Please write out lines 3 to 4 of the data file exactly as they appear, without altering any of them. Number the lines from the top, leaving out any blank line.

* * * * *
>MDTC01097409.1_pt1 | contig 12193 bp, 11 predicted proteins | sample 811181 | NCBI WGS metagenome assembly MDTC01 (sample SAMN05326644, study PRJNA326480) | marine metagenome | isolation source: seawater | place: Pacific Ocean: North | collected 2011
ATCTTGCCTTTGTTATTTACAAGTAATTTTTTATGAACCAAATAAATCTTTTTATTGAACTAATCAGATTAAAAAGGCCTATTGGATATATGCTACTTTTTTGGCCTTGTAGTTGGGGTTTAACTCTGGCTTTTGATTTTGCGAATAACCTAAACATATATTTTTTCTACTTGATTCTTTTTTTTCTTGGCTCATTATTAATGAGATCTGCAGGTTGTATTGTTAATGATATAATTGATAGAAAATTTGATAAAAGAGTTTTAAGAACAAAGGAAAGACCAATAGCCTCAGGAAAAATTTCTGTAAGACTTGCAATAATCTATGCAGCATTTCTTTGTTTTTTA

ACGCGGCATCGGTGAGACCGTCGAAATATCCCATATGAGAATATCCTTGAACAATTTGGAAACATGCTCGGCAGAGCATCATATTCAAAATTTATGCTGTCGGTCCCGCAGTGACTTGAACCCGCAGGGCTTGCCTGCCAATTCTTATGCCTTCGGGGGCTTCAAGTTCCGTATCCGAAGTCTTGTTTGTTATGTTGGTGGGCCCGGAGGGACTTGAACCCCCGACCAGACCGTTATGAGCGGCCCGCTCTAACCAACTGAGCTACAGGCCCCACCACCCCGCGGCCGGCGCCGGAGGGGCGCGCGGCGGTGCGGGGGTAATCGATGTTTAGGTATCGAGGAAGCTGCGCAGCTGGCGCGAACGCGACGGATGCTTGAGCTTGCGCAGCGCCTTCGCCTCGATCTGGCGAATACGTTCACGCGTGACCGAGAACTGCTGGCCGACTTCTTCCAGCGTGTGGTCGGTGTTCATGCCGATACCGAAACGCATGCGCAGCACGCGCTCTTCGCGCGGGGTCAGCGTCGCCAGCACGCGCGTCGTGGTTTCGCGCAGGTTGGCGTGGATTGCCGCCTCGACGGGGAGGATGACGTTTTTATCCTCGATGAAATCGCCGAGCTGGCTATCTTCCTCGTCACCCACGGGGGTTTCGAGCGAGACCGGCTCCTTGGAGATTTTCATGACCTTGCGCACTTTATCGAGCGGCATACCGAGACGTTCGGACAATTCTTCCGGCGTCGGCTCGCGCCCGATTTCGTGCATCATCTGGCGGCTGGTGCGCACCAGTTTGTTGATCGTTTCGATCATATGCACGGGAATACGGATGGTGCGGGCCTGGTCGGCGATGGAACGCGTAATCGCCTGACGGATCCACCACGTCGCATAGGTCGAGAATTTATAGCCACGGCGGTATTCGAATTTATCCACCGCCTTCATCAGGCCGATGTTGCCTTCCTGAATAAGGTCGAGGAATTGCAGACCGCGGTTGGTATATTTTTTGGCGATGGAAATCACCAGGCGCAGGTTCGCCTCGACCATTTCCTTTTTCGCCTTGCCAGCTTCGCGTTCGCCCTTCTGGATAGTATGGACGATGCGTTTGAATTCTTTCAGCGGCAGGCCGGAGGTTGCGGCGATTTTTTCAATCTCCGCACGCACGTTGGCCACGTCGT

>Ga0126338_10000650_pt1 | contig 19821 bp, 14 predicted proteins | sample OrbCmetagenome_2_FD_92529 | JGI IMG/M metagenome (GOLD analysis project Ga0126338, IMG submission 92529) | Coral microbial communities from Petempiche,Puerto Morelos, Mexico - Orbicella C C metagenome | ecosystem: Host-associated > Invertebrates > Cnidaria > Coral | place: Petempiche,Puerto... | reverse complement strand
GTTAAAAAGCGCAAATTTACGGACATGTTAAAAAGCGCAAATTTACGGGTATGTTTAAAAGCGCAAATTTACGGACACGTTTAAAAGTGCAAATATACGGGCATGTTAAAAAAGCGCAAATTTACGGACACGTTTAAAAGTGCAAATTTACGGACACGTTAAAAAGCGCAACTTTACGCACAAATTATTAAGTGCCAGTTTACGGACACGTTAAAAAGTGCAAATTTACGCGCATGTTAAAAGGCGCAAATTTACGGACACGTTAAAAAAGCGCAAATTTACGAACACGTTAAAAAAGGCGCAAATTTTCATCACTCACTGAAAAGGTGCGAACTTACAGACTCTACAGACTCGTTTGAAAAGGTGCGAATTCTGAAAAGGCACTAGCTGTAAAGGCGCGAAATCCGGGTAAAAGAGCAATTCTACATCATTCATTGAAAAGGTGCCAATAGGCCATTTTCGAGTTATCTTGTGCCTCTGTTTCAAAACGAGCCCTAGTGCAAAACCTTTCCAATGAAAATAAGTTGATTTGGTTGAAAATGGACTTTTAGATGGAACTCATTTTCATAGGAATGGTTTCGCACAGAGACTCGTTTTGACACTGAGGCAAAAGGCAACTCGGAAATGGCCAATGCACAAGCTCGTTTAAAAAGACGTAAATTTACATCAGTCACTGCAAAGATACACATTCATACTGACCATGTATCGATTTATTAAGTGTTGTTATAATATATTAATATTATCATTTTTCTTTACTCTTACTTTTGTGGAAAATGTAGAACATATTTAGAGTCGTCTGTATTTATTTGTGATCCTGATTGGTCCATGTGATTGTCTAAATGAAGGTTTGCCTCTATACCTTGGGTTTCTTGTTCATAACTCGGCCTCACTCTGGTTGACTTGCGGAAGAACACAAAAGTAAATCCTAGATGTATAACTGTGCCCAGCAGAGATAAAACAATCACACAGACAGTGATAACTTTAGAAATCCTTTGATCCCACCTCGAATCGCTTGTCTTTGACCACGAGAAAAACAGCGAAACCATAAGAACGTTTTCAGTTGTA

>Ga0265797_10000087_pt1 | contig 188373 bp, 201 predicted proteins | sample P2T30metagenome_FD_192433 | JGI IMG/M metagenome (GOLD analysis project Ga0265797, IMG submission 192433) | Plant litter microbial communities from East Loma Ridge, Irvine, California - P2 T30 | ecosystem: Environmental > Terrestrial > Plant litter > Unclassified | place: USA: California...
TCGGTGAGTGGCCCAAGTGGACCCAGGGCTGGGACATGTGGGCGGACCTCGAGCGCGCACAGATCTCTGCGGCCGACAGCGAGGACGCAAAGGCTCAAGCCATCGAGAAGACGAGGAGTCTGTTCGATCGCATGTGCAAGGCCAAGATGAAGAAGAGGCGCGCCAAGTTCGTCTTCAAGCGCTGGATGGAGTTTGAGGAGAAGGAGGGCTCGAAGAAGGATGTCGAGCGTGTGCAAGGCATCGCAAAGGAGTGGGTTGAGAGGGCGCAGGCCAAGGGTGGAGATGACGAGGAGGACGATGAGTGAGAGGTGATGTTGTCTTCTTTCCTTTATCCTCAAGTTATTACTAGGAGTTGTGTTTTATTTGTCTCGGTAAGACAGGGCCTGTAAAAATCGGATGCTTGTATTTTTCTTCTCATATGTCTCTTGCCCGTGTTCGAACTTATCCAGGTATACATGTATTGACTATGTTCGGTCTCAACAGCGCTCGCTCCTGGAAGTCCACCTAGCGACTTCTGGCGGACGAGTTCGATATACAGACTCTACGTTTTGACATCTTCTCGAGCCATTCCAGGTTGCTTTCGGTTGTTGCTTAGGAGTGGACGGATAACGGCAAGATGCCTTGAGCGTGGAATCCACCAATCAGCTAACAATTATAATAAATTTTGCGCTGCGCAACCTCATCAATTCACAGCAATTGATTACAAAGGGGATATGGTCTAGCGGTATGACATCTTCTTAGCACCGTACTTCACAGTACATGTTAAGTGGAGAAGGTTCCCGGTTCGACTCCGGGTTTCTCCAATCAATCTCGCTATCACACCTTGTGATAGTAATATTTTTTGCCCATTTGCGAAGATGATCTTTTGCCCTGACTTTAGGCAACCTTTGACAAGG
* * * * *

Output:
ACGCGGCATCGGTGAGACCGTCGAAATATCCCATATGAGAATATCCTTGAACAATTTGGAAACATGCTCGGCAGAGCATCATATTCAAAATTTATGCTGTCGGTCCCGCAGTGACTTGAACCCGCAGGGCTTGCCTGCCAATTCTTATGCCTTCGGGGGCTTCAAGTTCCGTATCCGAAGTCTTGTTTGTTATGTTGGTGGGCCCGGAGGGACTTGAACCCCCGACCAGACCGTTATGAGCGGCCCGCTCTAACCAACTGAGCTACAGGCCCCACCACCCCGCGGCCGGCGCCGGAGGGGCGCGCGGCGGTGCGGGGGTAATCGATGTTTAGGTATCGAGGAAGCTGCGCAGCTGGCGCGAACGCGACGGATGCTTGAGCTTGCGCAGCGCCTTCGCCTCGATCTGGCGAATACGTTCACGCGTGACCGAGAACTGCTGGCCGACTTCTTCCAGCGTGTGGTCGGTGTTCATGCCGATACCGAAACGCATGCGCAGCACGCGCTCTTCGCGCGGGGTCAGCGTCGCCAGCACGCGCGTCGTGGTTTCGCGCAGGTTGGCGTGGATTGCCGCCTCGACGGGGAGGATGACGTTTTTATCCTCGATGAAATCGCCGAGCTGGCTATCTTCCTCGTCACCCACGGGGGTTTCGAGCGAGACCGGCTCCTTGGAGATTTTCATGACCTTGCGCACTTTATCGAGCGGCATACCGAGACGTTCGGACAATTCTTCCGGCGTCGGCTCGCGCCCGATTTCGTGCATCATCTGGCGGCTGGTGCGCACCAGTTTGTTGATCGTTTCGATCATATGCACGGGAATACGGATGGTGCGGGCCTGGTCGGCGATGGAACGCGTAATCGCCTGACGGATCCACCACGTCGCATAGGTCGAGAATTTATAGCCACGGCGGTATTCGAATTTATCCACCGCCTTCATCAGGCCGATGTTGCCTTCCTGAATAAGGTCGAGGAATTGCAGACCGCGGTTGGTATATTTTTTGGCGATGGAAATCACCAGGCGCAGGTTCGCCTCGACCATTTCCTTTTTCGCCTTGCCAGCTTCGCGTTCGCCCTTCTGGATAGTATGGACGATGCGTTTGAATTCTTTCAGCGGCAGGCCGGAGGTTGCGGCGATTTTTTCAATCTCCGCACGCACGTTGGCCACGTCGT

>Ga0126338_10000650_pt1 | contig 19821 bp, 14 predicted proteins | sample OrbCmetagenome_2_FD_92529 | JGI IMG/M metagenome (GOLD analysis project Ga0126338, IMG submission 92529) | Coral microbial communities from Petempiche,Puerto Morelos, Mexico - Orbicella C C metagenome | ecosystem: Host-associated > Invertebrates > Cnidaria > Coral | place: Petempiche,Puerto... | reverse complement strand